Samsung forecasts huge profit drop on slower smartphone and chip sales

Andrew Cummings
January 9, 2019

Samsung expects its quarterly operating profit to fall 29 per cent compared with previous year, potentially unsettling a tech sector already skittish about slowing global economic growth.

Samsung, in a regulatory filing, estimated profit at 10.8 trillion won (S$13.1 billion) for October-December last year, down 29 per cent from the same period a year earlier.

The 29 percent drop in profit has been mostly attributed to a lower demand for their chipsets by Samsung in an unusual earnings statement aimed to "ease confusion" for investors.

And the company expects the profits to remain subdued in the first quarter of 2019 as well, owing to weak seasonality in the memory market.

"Memory earnings fell significantly. due to weaker-than-expected demand amid inventory adjustments at data-center customers", it said.

"If Apple's not selling, then is it Samsung that's selling well?"

Samsung's news comes just a week after a similar grim forecast from Apple, which lowered its sales estimates for the first time in 15 years due to slowing iPhone sales in China, according to chief executive Tim Cook.

Shares in Samsung Electronics, the flagship subsidiary of the Samsung Group that dominates South Korea's economy, were down 0.4 percent in mid-morning trading.

Samsung's memory and processor chips, which account for over three-quarters of its earnings and about 38 percent of sales, power smartphones including those from China's biggest handset maker Huawei Technologies Co.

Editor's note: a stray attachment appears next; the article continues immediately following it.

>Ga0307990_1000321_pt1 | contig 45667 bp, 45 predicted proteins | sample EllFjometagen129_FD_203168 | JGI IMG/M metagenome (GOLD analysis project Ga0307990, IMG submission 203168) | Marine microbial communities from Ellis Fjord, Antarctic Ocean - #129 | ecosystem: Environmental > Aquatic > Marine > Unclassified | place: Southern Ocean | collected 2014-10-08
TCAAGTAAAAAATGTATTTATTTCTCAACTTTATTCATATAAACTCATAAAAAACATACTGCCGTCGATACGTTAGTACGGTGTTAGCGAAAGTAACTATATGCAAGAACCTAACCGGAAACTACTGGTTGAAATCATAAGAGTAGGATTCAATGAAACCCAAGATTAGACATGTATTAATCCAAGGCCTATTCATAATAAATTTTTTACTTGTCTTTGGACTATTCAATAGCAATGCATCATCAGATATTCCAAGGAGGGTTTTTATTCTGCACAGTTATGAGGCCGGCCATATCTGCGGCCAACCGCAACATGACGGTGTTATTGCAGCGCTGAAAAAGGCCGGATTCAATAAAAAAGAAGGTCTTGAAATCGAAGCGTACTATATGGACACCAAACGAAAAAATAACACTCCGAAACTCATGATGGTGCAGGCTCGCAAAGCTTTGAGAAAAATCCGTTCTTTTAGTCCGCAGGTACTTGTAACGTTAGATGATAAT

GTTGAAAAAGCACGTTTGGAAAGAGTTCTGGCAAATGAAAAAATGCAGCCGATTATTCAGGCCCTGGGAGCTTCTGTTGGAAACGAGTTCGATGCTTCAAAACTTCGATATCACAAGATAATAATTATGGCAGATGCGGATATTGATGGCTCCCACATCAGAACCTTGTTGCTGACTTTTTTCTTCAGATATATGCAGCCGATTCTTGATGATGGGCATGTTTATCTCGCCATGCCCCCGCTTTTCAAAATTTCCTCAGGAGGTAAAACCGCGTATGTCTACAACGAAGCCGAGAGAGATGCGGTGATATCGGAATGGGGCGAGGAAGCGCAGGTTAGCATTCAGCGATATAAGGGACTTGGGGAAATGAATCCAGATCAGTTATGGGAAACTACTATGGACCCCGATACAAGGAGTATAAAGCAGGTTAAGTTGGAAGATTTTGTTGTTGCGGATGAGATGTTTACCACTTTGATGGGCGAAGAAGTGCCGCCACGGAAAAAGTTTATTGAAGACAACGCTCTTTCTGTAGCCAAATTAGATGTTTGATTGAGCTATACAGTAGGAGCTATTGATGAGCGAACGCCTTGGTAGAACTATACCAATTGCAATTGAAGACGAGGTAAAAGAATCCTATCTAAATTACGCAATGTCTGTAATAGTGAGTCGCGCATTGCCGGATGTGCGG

"The most important thing from here is for the pace of decline in chip prices to slow, which I expect will happen in the second quarter". Samsung didn't provide net income, which it will do later this month when it releases final results.

But it faces mounting competition from Chinese rivals such as Huawei producing quality devices at lower prices. The world's largest smartphone maker by shipment has been increasingly dependent on chips for profit growth, riding on a spike in global data traffic while yielding to stiffer competition for phones.

The tech giant's reputation suffered a major blow after a damaging worldwide recall of its Galaxy Note 7 devices over exploding batteries in 2016, which cost the firm billions of dollars and shattered its global brand image.

The 50-year-old scion was a key figure in the scandal that ousted former South Korean leader Park Geun-hye following massive nationwide protests, and was sentenced to five years in jail last year.

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